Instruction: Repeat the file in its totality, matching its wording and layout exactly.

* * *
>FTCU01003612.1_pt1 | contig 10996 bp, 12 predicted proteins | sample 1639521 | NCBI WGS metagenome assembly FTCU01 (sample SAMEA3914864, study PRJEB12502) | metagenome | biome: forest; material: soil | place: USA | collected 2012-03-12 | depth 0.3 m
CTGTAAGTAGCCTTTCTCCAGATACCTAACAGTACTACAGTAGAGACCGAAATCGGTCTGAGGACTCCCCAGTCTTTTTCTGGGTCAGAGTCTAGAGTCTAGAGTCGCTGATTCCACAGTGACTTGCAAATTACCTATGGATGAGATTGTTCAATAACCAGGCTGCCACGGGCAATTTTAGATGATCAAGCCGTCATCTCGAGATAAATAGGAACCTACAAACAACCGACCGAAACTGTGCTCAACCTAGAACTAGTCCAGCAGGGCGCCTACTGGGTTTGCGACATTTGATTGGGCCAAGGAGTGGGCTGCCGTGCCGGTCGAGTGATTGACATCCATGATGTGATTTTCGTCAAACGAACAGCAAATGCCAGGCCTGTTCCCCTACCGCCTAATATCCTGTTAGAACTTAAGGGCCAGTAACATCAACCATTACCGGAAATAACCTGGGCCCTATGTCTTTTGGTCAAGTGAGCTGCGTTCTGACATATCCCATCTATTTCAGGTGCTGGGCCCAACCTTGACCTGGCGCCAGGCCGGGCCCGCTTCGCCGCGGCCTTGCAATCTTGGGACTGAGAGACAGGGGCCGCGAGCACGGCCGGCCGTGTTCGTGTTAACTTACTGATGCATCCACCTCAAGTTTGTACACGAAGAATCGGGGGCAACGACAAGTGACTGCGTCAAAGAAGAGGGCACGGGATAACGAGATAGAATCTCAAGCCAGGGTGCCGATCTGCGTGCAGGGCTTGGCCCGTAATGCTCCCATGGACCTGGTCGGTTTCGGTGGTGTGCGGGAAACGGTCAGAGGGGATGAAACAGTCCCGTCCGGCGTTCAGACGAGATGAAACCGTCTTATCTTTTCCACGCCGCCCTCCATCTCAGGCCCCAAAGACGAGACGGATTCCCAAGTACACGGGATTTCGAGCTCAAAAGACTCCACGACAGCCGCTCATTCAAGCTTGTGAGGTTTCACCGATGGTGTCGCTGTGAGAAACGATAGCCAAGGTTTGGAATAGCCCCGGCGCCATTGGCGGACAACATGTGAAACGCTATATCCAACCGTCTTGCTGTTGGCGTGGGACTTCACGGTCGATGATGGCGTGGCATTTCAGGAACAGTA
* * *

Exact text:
>FTCU01003612.1_pt1 | contig 10996 bp, 12 predicted proteins | sample 1639521 | NCBI WGS metagenome assembly FTCU01 (sample SAMEA3914864, study PRJEB12502) | metagenome | biome: forest; material: soil | place: USA | collected 2012-03-12 | depth 0.3 m
CTGTAAGTAGCCTTTCTCCAGATACCTAACAGTACTACAGTAGAGACCGAAATCGGTCTGAGGACTCCCCAGTCTTTTTCTGGGTCAGAGTCTAGAGTCTAGAGTCGCTGATTCCACAGTGACTTGCAAATTACCTATGGATGAGATTGTTCAATAACCAGGCTGCCACGGGCAATTTTAGATGATCAAGCCGTCATCTCGAGATAAATAGGAACCTACAAACAACCGACCGAAACTGTGCTCAACCTAGAACTAGTCCAGCAGGGCGCCTACTGGGTTTGCGACATTTGATTGGGCCAAGGAGTGGGCTGCCGTGCCGGTCGAGTGATTGACATCCATGATGTGATTTTCGTCAAACGAACAGCAAATGCCAGGCCTGTTCCCCTACCGCCTAATATCCTGTTAGAACTTAAGGGCCAGTAACATCAACCATTACCGGAAATAACCTGGGCCCTATGTCTTTTGGTCAAGTGAGCTGCGTTCTGACATATCCCATCTATTTCAGGTGCTGGGCCCAACCTTGACCTGGCGCCAGGCCGGGCCCGCTTCGCCGCGGCCTTGCAATCTTGGGACTGAGAGACAGGGGCCGCGAGCACGGCCGGCCGTGTTCGTGTTAACTTACTGATGCATCCACCTCAAGTTTGTACACGAAGAATCGGGGGCAACGACAAGTGACTGCGTCAAAGAAGAGGGCACGGGATAACGAGATAGAATCTCAAGCCAGGGTGCCGATCTGCGTGCAGGGCTTGGCCCGTAATGCTCCCATGGACCTGGTCGGTTTCGGTGGTGTGCGGGAAACGGTCAGAGGGGATGAAACAGTCCCGTCCGGCGTTCAGACGAGATGAAACCGTCTTATCTTTTCCACGCCGCCCTCCATCTCAGGCCCCAAAGACGAGACGGATTCCCAAGTACACGGGATTTCGAGCTCAAAAGACTCCACGACAGCCGCTCATTCAAGCTTGTGAGGTTTCACCGATGGTGTCGCTGTGAGAAACGATAGCCAAGGTTTGGAATAGCCCCGGCGCCATTGGCGGACAACATGTGAAACGCTATATCCAACCGTCTTGCTGTTGGCGTGGGACTTCACGGTCGATGATGGCGTGGCATTTCAGGAACAGTA